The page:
It goes without saying that these are uncertain times. But Canadians can find some reassurance knowing that our country is a world leader when it comes to health-related genomics research. In 2003, Canadian researchers spearheaded the sequencing of the SARS genome. Today that group is joined by many other talented research teams across the country in tackling COVID-19.

While the most pressing priorities are the care of patients and the safety of front-line workers, a variety of research targets are simultaneously being tackled. The development of rapid testing, gene sequencing (viral and host), serology tests, clinical trials, treatments, therapeutics and vaccines are all under immediate examination. In equipping Canada’s research community with new funding initiatives, the federal and provincial governments are positioning Canada to play a leading role in all these areas.

So too are collaborations with industry partners that can produce solutions to address critical gaps. These combined efforts have been impressive and show a community-driven response being led by world-class researchers who are openly sharing their information and collaborating across borders.

The fast-moving field of genomics is central to much of this work. It only took 10 days for Chinese scientists to sequence the genome of SARS-CoV-2 – the virus that causes COVID-19. This rapid sequencing ability helps us understand how the virus works, sheds light on modes of transmission and allows us to generate strategies for containment and drug and vaccine development.

Genomics researchers are also looking at how SARS-CoV-2 interacts with patient genomes to understand why some patients get very sick and others do not. This information will help steer us toward therapies. Alongside national efforts in the UK and the United States, Genome Canada is leading a pan-Canadian consortium involving academic researchers, provincial public health agencies, the National Microbiology Lab and the major gene sequencing centres across the country for COVID-19 genome sequencing from virus to patient. This initiative will ensure better data coordination, information sharing, and a variety of analyses to inform Canada’s response to virus containment, treatment and long-term management. Getting this data in place now will help collate the data we need today and ensure we are better prepared for future outbreaks.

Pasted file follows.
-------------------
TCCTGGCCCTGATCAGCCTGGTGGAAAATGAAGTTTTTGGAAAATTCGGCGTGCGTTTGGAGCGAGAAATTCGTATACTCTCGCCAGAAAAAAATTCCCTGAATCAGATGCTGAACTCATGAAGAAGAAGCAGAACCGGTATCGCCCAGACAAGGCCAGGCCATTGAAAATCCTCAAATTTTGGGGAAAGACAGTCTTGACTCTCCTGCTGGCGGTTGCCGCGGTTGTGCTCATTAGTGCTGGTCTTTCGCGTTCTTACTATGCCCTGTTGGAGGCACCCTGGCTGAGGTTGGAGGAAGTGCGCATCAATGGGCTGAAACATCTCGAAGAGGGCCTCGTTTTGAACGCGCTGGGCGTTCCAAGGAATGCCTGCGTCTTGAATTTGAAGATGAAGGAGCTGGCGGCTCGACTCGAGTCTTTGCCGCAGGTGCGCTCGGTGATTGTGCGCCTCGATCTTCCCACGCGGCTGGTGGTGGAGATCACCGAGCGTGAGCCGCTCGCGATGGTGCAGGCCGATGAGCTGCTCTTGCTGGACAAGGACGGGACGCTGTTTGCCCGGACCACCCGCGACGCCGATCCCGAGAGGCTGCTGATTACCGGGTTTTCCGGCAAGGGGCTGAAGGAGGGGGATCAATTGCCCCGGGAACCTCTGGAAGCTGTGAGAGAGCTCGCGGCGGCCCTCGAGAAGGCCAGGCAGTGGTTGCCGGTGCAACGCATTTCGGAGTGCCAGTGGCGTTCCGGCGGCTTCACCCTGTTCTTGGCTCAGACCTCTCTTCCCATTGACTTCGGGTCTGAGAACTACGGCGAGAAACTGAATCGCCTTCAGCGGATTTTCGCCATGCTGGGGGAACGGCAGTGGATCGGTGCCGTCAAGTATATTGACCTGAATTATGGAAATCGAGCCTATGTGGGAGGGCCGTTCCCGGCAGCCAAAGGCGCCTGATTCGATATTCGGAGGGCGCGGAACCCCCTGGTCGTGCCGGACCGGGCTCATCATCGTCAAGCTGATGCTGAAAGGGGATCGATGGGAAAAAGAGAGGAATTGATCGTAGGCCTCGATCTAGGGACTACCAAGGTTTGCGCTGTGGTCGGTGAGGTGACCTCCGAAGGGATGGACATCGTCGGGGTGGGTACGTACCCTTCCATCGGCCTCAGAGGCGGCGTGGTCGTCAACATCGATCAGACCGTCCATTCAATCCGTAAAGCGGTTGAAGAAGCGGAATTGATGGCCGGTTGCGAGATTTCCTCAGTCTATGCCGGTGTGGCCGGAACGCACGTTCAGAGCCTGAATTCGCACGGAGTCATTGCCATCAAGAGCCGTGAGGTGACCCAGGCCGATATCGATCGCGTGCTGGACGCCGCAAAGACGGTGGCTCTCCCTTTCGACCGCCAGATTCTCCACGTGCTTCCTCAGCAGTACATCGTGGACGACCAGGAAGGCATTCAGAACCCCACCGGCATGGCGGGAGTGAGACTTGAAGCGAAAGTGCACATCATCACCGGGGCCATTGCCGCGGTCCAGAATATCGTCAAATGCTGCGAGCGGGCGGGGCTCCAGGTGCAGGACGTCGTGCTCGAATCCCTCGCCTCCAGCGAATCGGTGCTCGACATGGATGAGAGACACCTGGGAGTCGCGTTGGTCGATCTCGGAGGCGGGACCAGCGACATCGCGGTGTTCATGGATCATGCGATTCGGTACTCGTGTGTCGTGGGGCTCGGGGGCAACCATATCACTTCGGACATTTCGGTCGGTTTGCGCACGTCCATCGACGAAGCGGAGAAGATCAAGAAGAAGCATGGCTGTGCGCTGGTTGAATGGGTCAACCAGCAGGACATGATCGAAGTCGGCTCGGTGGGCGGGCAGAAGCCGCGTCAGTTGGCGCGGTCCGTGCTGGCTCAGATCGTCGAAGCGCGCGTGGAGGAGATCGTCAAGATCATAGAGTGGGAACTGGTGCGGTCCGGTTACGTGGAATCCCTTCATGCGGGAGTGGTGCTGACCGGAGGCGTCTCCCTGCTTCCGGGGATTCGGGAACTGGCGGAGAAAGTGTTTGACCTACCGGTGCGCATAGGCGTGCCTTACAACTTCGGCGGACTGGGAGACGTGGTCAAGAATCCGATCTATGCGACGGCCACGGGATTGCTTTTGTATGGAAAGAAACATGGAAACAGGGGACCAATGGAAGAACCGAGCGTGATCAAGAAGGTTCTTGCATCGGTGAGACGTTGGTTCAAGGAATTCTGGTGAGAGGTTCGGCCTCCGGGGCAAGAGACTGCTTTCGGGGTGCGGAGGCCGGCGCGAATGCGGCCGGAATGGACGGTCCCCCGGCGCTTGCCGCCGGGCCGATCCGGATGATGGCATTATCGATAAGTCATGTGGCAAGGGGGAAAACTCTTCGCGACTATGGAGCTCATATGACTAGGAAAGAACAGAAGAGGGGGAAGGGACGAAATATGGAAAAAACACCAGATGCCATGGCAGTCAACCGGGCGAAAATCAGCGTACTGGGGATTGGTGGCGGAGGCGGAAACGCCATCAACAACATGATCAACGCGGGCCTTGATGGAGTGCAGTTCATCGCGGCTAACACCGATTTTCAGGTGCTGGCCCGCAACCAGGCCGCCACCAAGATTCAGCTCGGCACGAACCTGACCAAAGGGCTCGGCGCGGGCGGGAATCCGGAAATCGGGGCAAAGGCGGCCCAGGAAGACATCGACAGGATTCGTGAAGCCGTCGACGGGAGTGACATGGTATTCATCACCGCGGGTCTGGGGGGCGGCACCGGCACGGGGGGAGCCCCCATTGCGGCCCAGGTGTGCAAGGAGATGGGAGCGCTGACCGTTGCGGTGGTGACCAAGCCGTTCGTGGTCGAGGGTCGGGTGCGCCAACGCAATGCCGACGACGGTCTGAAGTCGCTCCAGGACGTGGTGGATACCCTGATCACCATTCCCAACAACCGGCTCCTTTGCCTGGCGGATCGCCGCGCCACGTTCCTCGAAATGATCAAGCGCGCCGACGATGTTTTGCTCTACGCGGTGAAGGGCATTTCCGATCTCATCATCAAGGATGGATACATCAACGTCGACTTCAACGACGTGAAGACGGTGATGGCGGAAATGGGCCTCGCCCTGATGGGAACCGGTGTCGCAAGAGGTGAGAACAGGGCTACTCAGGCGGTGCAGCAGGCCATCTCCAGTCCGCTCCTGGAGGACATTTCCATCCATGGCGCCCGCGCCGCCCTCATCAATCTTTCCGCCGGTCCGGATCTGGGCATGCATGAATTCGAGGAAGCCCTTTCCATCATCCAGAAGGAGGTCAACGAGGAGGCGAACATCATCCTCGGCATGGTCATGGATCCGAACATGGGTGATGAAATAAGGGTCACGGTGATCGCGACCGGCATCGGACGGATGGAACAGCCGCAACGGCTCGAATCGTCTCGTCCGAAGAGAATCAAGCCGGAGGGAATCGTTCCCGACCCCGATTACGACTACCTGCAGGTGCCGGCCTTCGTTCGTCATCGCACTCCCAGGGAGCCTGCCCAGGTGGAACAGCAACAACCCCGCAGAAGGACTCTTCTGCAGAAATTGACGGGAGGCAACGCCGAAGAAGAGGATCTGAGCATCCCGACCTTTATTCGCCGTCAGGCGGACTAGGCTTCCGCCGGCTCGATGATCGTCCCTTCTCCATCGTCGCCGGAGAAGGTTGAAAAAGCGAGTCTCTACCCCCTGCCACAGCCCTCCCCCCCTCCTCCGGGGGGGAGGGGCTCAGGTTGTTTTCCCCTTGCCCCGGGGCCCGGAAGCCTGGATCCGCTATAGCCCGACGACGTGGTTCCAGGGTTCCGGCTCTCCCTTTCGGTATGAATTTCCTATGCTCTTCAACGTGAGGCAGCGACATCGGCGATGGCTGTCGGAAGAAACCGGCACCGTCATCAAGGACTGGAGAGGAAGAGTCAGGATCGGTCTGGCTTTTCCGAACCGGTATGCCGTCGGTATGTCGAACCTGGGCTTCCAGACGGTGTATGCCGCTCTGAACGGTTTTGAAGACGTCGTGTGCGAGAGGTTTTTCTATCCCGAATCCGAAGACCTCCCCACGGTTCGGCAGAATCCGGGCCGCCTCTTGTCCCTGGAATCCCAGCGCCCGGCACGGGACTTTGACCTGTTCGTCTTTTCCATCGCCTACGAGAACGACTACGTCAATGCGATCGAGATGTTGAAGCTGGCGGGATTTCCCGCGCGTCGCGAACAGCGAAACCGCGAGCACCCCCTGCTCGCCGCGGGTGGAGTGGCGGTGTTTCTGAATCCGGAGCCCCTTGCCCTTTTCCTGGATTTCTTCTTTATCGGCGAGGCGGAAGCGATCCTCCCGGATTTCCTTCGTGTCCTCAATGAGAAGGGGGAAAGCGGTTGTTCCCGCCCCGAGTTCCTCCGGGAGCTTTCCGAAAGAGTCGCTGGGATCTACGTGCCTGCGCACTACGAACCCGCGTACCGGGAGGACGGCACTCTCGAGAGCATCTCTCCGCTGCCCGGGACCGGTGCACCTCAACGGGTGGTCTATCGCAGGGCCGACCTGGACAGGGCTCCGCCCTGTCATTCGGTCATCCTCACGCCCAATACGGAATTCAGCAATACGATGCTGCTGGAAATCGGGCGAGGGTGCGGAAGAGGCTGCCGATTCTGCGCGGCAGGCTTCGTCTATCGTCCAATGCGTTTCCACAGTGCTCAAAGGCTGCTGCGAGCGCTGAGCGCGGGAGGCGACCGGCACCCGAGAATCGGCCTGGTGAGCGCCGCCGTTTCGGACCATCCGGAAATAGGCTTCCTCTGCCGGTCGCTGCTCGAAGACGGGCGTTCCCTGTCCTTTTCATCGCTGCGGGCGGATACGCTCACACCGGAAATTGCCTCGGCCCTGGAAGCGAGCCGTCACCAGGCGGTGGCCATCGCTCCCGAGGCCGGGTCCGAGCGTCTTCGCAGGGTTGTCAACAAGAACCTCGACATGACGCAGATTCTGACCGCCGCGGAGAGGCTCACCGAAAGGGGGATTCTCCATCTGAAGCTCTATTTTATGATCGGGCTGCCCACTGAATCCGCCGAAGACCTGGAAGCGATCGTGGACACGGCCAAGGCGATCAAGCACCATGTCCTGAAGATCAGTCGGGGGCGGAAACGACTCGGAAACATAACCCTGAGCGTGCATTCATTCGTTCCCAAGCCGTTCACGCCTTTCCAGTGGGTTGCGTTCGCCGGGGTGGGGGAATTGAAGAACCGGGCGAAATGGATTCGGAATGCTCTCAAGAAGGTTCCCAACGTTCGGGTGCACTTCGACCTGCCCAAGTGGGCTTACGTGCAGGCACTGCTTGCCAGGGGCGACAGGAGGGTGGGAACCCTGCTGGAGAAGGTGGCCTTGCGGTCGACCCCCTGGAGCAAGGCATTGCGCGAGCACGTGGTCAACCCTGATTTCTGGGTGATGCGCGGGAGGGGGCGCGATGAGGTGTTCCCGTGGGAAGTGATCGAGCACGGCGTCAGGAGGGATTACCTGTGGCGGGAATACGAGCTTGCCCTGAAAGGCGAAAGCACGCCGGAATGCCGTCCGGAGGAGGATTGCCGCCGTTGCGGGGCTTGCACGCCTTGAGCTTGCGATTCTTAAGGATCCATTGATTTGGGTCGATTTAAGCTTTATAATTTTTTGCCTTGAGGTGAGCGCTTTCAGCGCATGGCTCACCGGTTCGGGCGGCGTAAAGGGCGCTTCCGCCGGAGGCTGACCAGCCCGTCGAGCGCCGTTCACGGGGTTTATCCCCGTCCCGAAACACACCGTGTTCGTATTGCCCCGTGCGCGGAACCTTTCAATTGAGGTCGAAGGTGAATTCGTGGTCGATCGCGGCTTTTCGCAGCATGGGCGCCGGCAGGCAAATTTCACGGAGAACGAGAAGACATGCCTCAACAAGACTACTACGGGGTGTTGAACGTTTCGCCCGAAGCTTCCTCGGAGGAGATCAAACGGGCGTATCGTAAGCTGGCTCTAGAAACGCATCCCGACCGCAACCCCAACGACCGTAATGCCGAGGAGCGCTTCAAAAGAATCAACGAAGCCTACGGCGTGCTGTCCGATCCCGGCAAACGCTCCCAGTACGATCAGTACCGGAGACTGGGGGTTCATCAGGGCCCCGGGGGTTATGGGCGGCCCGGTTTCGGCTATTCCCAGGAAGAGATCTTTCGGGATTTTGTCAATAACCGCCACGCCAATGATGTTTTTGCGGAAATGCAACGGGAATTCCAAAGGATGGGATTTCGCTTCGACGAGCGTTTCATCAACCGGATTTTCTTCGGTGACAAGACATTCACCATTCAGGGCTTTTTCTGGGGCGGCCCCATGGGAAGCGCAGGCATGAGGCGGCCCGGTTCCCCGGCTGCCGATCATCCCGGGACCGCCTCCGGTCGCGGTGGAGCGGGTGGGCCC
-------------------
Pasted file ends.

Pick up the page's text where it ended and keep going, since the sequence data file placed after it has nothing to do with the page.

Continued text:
And thanks to the federal government’s quick response in supporting new research efforts, Genome Canada was able to get involved early as part of a coordinated effort with other organizations including CIHR, NSERC, SSHRC, CRCC and IDRC. Together we’ve invested $54.2 million in funding a first round of 99 fascinating Canadian research projects looking at medical, social and policy countermeasures to help stem the spread of the virus (1).
Among other efforts, Genome Canada is funding work at the University of Calgary led by Dr. Dylan Pillai in developing rapid diagnostics (2). The goal is a handheld testing device that could be brought to a patient’s bedside and eventually deployed globally. Genome Canada, in partnership with six regional genome centres, also launched a regional genomics initiative to catalyze rapid response solutions across the country (3). Genome BC and Génome Québec also hit the ground running, in partnership with their provincial governments, with additional strategic calls to their genomics communities (4),(5). An additional $40 million in funding was announced to launch the Canadian COVID Genomics Network (CanCOGeN) in partnership with the six regional Genome Centres, national and provincial public health labs, genome sequencing centres through CGEn, hospitals, universities and the private sector (6).